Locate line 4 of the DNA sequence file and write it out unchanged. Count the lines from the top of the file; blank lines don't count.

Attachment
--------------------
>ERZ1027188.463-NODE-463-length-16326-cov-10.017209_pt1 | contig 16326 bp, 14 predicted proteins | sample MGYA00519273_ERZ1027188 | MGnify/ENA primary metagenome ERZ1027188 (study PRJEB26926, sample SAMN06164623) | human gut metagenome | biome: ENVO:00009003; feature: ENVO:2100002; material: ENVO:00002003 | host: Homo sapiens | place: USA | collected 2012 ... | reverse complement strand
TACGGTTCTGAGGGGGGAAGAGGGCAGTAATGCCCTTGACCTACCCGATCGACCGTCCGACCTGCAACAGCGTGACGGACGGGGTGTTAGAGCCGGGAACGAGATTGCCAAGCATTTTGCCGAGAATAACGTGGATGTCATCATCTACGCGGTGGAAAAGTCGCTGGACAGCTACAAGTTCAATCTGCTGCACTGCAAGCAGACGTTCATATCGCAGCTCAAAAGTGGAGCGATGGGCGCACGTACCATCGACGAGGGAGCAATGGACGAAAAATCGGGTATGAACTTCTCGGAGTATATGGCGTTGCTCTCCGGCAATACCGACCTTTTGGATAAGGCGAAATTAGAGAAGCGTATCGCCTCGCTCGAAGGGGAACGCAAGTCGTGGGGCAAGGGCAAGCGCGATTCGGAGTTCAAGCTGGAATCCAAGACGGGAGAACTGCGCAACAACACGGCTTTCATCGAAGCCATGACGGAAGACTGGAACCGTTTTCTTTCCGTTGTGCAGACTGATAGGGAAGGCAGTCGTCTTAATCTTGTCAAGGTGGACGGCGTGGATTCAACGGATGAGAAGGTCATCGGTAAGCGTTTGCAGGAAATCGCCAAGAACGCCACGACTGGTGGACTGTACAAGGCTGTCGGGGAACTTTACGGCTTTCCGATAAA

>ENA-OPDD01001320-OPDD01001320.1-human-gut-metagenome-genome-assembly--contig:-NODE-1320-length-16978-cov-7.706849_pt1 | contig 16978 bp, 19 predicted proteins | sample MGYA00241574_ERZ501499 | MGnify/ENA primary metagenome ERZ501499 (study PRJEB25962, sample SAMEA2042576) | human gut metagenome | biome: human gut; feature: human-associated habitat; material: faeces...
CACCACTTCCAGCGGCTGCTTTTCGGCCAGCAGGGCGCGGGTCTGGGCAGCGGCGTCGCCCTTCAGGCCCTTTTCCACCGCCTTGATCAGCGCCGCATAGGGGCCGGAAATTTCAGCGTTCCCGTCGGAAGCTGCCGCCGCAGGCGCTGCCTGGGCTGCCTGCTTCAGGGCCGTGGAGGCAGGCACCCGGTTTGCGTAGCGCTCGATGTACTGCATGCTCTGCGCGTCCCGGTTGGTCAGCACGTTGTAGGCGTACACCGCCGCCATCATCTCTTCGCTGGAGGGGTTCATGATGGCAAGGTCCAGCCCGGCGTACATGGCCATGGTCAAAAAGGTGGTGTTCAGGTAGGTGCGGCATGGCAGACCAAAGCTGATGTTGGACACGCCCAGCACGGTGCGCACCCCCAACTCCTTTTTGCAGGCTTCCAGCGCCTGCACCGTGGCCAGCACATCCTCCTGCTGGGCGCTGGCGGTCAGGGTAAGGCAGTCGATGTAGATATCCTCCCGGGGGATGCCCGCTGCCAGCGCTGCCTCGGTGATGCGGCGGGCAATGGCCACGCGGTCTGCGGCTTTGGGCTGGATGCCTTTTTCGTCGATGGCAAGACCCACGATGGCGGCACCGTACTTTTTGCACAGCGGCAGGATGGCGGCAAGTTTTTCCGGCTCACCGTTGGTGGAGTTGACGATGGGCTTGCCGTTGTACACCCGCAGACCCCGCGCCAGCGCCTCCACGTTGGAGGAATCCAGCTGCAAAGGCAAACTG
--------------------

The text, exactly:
CACCACTTCCAGCGGCTGCTTTTCGGCCAGCAGGGCGCGGGTCTGGGCAGCGGCGTCGCCCTTCAGGCCCTTTTCCACCGCCTTGATCAGCGCCGCATAGGGGCCGGAAATTTCAGCGTTCCCGTCGGAAGCTGCCGCCGCAGGCGCTGCCTGGGCTGCCTGCTTCAGGGCCGTGGAGGCAGGCACCCGGTTTGCGTAGCGCTCGATGTACTGCATGCTCTGCGCGTCCCGGTTGGTCAGCACGTTGTAGGCGTACACCGCCGCCATCATCTCTTCGCTGGAGGGGTTCATGATGGCAAGGTCCAGCCCGGCGTACATGGCCATGGTCAAAAAGGTGGTGTTCAGGTAGGTGCGGCATGGCAGACCAAAGCTGATGTTGGACACGCCCAGCACGGTGCGCACCCCCAACTCCTTTTTGCAGGCTTCCAGCGCCTGCACCGTGGCCAGCACATCCTCCTGCTGGGCGCTGGCGGTCAGGGTAAGGCAGTCGATGTAGATATCCTCCCGGGGGATGCCCGCTGCCAGCGCTGCCTCGGTGATGCGGCGGGCAATGGCCACGCGGTCTGCGGCTTTGGGCTGGATGCCTTTTTCGTCGATGGCAAGACCCACGATGGCGGCACCGTACTTTTTGCACAGCGGCAGGATGGCGGCAAGTTTTTCCGGCTCACCGTTGGTGGAGTTGACGATGGGCTTGCCGTTGTACACCCGCAGACCCCGCGCCAGCGCCTCCACGTTGGAGGAATCCAGCTGCAAAGGCAAACTG